Can organic farming ensure food security?

By Kate Chaillat
Published: Friday 31 August 2007

Chemicals v earthworms: a food (Credit: SAMRAT MUKHERJEE / CSE)there has been a long-standing debate on whether organic agriculture can ensure global food security. Even some advocates of organic are not sure about this. A recent study claims organic farming can produce as much food as chemicals-based farming does.

The study says organic methods of food production can contribute substantially to feeding the human population, using the current agricultural land-base, and maintaining soil fertility.

Catherine Badgley and Ivettte Perfecto, researchers from the University of Michigan, conducted the study that was published in the journal Renewable Agriculture and Food Systems (Vol 22 No 2).
Going about it They analysed globally available data on food production, including statistics of the Food and Agriculture Organization, on patterns of food production and agricultural land mass in 2001. The study also analysed data by a slew of other researchers.

In a departure from similar analyses, the Michigan study also took into account uncertified organic farming for local consumption in remote parts of Africa and Asia. The authors argue this is relevant, because uncertified organic farming makes a significant contribution to global food supply.

Badgley and Perfecto employed two models to analyse the differences in organic and chemical farming. The first model analysed data from a global perspective; the second distinguished between developing and developed countries. Their analysis suggests that a shift to organic farming in developing countries can produce 80 per cent of the present yield. In developed countries, it can match up to 90 per cent of the yield. Comparing organics The debate over the efficiency of organic farming to feed the world has arisen as experts often compare organic agriculture in developing countries with resource-poor subsistence farming. The Michigan duo says this comparison is uneven--organic farmers have access to natural resources and purchased inputs.

Critics say the researchers have attempted to extrapolate local results to a global scale. "Any study is constrained to a particular time and place. Organic agriculture needs to be adapted to the ecology and economics of each location," says John R Teasdale, researcher for usda-ars' Sustainable Agricultural Systems Lab. The study at hand, he says, ignores this.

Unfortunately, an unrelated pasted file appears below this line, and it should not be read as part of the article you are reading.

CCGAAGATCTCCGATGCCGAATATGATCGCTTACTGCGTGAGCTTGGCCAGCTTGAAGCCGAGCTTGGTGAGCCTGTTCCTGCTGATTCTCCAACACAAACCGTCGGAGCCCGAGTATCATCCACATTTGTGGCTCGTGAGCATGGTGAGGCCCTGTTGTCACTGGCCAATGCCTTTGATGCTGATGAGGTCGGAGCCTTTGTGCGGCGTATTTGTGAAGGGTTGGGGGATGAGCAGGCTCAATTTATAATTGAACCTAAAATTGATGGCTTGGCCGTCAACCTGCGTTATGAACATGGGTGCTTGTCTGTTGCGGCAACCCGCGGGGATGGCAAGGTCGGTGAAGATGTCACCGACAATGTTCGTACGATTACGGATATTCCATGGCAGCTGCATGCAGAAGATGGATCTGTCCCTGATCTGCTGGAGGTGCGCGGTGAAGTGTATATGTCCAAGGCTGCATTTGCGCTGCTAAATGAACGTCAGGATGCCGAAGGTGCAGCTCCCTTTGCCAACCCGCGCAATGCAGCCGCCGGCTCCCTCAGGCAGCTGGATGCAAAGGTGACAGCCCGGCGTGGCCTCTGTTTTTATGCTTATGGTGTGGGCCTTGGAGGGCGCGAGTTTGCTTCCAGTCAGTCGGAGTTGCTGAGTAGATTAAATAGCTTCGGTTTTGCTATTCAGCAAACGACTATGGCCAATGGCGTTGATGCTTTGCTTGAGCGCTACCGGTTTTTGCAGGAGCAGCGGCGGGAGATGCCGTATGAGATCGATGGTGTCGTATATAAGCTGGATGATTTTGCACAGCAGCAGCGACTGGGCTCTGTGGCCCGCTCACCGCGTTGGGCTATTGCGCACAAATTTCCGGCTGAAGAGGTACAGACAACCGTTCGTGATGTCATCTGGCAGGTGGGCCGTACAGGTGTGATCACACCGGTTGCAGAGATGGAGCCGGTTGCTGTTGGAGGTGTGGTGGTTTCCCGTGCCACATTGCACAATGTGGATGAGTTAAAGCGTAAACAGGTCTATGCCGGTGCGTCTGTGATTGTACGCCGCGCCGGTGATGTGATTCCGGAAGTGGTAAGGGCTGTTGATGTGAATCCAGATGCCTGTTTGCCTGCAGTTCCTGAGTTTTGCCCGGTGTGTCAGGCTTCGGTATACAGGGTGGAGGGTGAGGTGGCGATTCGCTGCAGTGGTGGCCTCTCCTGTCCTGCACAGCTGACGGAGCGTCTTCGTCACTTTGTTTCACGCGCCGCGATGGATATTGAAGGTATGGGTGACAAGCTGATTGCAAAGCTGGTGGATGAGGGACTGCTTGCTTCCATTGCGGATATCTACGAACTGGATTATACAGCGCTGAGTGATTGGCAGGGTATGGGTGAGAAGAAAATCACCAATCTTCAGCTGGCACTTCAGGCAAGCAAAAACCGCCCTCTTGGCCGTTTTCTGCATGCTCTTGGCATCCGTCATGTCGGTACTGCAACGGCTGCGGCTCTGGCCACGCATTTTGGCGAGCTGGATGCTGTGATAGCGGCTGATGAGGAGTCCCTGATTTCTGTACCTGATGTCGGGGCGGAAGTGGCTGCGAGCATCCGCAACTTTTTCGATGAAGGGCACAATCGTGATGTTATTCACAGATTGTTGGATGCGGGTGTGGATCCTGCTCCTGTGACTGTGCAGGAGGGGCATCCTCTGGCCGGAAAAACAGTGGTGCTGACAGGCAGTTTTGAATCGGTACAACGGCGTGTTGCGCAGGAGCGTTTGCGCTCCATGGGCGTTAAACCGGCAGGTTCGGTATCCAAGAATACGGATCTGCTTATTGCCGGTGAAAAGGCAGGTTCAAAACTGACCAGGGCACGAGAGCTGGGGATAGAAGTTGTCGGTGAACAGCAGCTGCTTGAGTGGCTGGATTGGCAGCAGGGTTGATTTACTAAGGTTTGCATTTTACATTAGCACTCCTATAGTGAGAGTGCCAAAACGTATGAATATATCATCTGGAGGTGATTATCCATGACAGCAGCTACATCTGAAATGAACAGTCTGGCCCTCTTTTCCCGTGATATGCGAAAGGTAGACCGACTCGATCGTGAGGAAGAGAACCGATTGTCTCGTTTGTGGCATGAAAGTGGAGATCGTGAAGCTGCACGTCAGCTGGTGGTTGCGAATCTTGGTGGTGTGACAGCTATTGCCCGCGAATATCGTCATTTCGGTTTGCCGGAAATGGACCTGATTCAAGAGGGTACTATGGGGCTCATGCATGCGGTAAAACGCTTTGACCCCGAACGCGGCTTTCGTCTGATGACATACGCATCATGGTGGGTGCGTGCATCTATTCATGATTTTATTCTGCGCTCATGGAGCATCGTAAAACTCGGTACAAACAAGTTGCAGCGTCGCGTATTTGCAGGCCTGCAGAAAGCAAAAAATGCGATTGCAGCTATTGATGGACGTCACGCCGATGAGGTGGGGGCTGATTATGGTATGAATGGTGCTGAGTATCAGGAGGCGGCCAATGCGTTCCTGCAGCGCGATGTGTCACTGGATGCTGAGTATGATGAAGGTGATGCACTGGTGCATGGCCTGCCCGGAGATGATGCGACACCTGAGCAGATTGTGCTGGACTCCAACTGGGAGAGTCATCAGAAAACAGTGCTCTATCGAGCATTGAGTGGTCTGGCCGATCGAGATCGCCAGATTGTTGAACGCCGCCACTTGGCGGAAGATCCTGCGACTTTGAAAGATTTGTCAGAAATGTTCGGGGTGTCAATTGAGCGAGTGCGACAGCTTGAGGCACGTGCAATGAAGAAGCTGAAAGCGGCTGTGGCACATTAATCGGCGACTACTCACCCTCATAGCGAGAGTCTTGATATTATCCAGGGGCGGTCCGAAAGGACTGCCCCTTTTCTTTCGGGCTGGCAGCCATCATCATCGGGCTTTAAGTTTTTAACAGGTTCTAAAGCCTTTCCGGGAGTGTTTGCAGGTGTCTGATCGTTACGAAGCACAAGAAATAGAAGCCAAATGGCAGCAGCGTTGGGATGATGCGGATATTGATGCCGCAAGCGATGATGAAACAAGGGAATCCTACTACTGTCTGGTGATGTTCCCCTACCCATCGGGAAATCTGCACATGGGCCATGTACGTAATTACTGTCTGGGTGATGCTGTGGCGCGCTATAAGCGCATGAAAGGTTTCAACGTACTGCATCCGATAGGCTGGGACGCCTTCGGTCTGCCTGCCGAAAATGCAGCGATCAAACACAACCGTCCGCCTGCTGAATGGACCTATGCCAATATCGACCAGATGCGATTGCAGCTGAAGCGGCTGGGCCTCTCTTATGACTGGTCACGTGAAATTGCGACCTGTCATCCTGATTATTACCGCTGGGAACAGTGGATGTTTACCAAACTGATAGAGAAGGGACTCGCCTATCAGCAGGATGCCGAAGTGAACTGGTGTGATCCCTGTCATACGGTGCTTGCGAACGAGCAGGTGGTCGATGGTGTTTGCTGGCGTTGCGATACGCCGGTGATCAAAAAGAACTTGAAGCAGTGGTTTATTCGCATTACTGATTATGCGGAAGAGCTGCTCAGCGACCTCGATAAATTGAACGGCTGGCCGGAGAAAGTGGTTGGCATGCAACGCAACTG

Satish Gupta, who is researching organic farming at the University of Minnesota, says, "Organic has a role in developing countries, like India. But in the context of the population, I don't feel organic yields could be as high as what chemical farming produces." Gupta says organic agriculture is not free of risks. A research team led by him recently found traces of antibiotics in plants that were administered contaminated manure (see box Impure manure).
Soil dynamics The availability of soil nitrogen in organic farming has been questioned. fao data shows the world used 82 million tonnes of synthetic nitrogen in 2001. The Michigan study stresses that a shift to organic increases soil fertility, claiming 140 million tonnes of nitrogen can be produced by nitrogen-fixing plants, cutting synthetic nitrogen use.

Badgley and Perfecto point out that organic nitrogen present in the soil would increase over the years because it is more stable in the soil, unlike chemical nitrogen which evaporates both during the application and from the soil. They say the use of cover crops (of nitrogen-fixing plants like legumes) increases soil moisture in arid and semi-arid regions and lowers the susceptability of plants to diseases.

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